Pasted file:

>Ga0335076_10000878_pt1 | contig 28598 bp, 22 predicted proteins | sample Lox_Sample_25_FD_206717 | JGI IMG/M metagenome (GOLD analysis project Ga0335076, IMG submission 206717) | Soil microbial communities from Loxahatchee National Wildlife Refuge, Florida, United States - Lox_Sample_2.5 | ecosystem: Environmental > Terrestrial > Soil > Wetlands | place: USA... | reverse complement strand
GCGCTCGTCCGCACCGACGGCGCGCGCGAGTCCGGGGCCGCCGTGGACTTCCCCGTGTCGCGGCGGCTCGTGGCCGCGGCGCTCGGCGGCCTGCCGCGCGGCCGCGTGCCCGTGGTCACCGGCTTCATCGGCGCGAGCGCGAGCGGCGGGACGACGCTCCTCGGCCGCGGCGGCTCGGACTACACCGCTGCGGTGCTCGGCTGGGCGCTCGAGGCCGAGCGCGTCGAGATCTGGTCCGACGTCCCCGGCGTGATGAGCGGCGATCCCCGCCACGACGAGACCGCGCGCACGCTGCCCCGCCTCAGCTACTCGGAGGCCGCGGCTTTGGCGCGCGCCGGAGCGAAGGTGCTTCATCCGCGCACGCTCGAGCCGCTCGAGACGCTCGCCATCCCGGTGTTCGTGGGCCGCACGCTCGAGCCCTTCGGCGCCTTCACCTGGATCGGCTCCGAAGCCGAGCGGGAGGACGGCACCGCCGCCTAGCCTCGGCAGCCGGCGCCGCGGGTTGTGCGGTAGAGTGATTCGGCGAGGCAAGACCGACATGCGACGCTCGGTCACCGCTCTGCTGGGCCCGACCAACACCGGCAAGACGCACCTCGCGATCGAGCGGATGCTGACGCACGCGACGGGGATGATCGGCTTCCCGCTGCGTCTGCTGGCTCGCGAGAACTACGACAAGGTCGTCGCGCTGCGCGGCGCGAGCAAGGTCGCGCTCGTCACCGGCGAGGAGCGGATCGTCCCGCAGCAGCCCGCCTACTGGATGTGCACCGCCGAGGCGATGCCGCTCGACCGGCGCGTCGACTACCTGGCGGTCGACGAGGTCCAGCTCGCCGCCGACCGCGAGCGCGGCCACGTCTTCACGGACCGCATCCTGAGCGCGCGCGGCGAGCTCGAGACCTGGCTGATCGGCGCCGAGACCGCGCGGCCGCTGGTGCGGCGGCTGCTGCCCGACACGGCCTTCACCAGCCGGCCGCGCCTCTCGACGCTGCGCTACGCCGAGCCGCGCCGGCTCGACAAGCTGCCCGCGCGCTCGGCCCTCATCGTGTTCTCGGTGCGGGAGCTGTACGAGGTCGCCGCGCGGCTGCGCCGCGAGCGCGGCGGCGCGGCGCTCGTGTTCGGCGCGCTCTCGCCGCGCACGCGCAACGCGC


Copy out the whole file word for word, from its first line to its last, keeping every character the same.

>Ga0335076_10000878_pt1 | contig 28598 bp, 22 predicted proteins | sample Lox_Sample_25_FD_206717 | JGI IMG/M metagenome (GOLD analysis project Ga0335076, IMG submission 206717) | Soil microbial communities from Loxahatchee National Wildlife Refuge, Florida, United States - Lox_Sample_2.5 | ecosystem: Environmental > Terrestrial > Soil > Wetlands | place: USA... | reverse complement strand
GCGCTCGTCCGCACCGACGGCGCGCGCGAGTCCGGGGCCGCCGTGGACTTCCCCGTGTCGCGGCGGCTCGTGGCCGCGGCGCTCGGCGGCCTGCCGCGCGGCCGCGTGCCCGTGGTCACCGGCTTCATCGGCGCGAGCGCGAGCGGCGGGACGACGCTCCTCGGCCGCGGCGGCTCGGACTACACCGCTGCGGTGCTCGGCTGGGCGCTCGAGGCCGAGCGCGTCGAGATCTGGTCCGACGTCCCCGGCGTGATGAGCGGCGATCCCCGCCACGACGAGACCGCGCGCACGCTGCCCCGCCTCAGCTACTCGGAGGCCGCGGCTTTGGCGCGCGCCGGAGCGAAGGTGCTTCATCCGCGCACGCTCGAGCCGCTCGAGACGCTCGCCATCCCGGTGTTCGTGGGCCGCACGCTCGAGCCCTTCGGCGCCTTCACCTGGATCGGCTCCGAAGCCGAGCGGGAGGACGGCACCGCCGCCTAGCCTCGGCAGCCGGCGCCGCGGGTTGTGCGGTAGAGTGATTCGGCGAGGCAAGACCGACATGCGACGCTCGGTCACCGCTCTGCTGGGCCCGACCAACACCGGCAAGACGCACCTCGCGATCGAGCGGATGCTGACGCACGCGACGGGGATGATCGGCTTCCCGCTGCGTCTGCTGGCTCGCGAGAACTACGACAAGGTCGTCGCGCTGCGCGGCGCGAGCAAGGTCGCGCTCGTCACCGGCGAGGAGCGGATCGTCCCGCAGCAGCCCGCCTACTGGATGTGCACCGCCGAGGCGATGCCGCTCGACCGGCGCGTCGACTACCTGGCGGTCGACGAGGTCCAGCTCGCCGCCGACCGCGAGCGCGGCCACGTCTTCACGGACCGCATCCTGAGCGCGCGCGGCGAGCTCGAGACCTGGCTGATCGGCGCCGAGACCGCGCGGCCGCTGGTGCGGCGGCTGCTGCCCGACACGGCCTTCACCAGCCGGCCGCGCCTCTCGACGCTGCGCTACGCCGAGCCGCGCCGGCTCGACAAGCTGCCCGCGCGCTCGGCCCTCATCGTGTTCTCGGTGCGGGAGCTGTACGAGGTCGCCGCGCGGCTGCGCCGCGAGCGCGGCGGCGCGGCGCTCGTGTTCGGCGCGCTCTCGCCGCGCACGCGCAACGCGC